Nature and some of its associated journals will offer authors the option of double-blind peer review beginning next month, the journal says.
Currently, the journal follows a single-blind system in which the reviewers are anonymous, but they know the identities of the authors whose manuscript they are reviewing. In this new option, the reviewers would remain anonymous and they would not know whose paper they are reviewing.
Such an approach, proponents say, would eliminate biases based on gender, institutional affiliation, researcher reputation, and more.
However, Nature notes that others have been lobbying for open peer review in which the names of both the authors and reviewers are known. This model, advocates say, would increase transparency. The journal notes that it tested open peer review a few years ago, but the option wasn't popular.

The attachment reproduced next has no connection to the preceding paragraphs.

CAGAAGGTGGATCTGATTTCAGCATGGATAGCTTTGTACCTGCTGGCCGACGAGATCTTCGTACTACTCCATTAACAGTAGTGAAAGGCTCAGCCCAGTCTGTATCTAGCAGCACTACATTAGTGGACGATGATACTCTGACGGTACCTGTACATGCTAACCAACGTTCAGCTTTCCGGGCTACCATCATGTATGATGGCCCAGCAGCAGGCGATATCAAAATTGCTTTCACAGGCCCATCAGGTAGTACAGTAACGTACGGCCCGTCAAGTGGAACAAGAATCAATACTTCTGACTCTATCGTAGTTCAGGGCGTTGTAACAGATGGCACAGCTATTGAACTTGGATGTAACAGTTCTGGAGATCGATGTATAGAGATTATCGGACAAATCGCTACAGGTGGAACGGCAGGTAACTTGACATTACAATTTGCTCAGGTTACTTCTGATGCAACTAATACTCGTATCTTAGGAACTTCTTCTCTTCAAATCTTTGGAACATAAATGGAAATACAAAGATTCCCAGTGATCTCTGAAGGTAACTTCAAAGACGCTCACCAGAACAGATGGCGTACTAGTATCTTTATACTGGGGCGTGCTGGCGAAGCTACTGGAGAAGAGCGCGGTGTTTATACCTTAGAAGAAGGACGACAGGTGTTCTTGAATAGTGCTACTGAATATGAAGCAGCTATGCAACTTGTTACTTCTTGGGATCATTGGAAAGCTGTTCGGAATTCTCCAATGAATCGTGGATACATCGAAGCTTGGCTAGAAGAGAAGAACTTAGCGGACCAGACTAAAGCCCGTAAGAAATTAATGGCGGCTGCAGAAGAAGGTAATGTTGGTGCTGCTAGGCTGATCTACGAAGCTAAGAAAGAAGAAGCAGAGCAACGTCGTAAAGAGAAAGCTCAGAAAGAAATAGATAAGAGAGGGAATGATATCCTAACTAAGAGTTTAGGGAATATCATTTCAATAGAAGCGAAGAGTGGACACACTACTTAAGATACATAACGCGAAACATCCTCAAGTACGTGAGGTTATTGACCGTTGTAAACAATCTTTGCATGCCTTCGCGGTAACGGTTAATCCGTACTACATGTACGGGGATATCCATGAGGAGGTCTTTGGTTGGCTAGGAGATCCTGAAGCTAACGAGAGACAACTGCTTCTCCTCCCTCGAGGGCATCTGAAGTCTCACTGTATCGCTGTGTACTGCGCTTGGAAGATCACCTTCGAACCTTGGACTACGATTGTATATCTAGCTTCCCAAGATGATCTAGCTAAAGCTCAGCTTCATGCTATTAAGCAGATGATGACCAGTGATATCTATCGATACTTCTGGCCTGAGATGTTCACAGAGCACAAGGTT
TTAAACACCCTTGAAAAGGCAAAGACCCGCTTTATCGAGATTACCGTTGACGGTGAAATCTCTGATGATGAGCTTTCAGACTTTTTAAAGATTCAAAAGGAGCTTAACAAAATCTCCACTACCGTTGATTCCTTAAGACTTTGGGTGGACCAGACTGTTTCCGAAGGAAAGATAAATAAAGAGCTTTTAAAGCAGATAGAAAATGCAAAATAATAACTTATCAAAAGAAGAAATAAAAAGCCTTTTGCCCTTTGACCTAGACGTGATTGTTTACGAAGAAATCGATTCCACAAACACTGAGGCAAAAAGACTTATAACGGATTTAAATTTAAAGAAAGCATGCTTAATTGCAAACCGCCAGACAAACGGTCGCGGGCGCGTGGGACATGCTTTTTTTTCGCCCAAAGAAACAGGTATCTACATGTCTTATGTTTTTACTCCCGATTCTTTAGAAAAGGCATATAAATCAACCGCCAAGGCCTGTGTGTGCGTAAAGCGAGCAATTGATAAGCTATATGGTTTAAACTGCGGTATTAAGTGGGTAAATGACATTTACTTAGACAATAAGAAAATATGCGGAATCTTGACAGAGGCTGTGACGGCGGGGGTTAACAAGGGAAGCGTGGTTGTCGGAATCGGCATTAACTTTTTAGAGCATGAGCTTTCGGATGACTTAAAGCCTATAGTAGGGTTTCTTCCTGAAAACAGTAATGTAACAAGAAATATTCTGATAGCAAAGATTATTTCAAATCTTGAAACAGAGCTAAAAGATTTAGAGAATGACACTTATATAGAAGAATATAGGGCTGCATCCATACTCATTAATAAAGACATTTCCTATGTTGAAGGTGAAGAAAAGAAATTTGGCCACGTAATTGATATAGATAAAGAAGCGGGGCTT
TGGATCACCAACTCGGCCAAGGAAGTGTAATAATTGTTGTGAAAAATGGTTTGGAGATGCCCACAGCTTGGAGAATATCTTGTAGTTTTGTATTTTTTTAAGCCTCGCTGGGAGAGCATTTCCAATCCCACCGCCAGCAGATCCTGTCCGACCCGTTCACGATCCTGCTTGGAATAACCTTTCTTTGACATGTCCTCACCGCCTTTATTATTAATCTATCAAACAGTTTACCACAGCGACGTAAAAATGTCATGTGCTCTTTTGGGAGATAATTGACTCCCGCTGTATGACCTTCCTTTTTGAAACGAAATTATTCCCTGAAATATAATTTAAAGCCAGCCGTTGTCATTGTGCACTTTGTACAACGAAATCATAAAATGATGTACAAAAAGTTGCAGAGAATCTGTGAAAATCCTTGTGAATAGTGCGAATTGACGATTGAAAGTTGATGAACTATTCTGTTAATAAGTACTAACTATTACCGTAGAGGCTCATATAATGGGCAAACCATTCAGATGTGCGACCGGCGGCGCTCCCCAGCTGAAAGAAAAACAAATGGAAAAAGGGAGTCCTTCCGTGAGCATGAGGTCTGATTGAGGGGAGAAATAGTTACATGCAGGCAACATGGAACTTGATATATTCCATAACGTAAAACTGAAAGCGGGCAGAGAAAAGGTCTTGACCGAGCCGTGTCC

Instead, it says that multiple surveys have indicated that double-blind review would be a popular option, though it notes that tests at Nature Geoscience and Nature Climate Change have had lower uptake than expected based on such survey results. Still, Nature notes that the responses from the authors who took that route has been positive, and it has detected no difference in review quality.
It adds that making manuscripts anonymous will be the responsibility of the authors and that in some small fields, true anonymity may not be possible.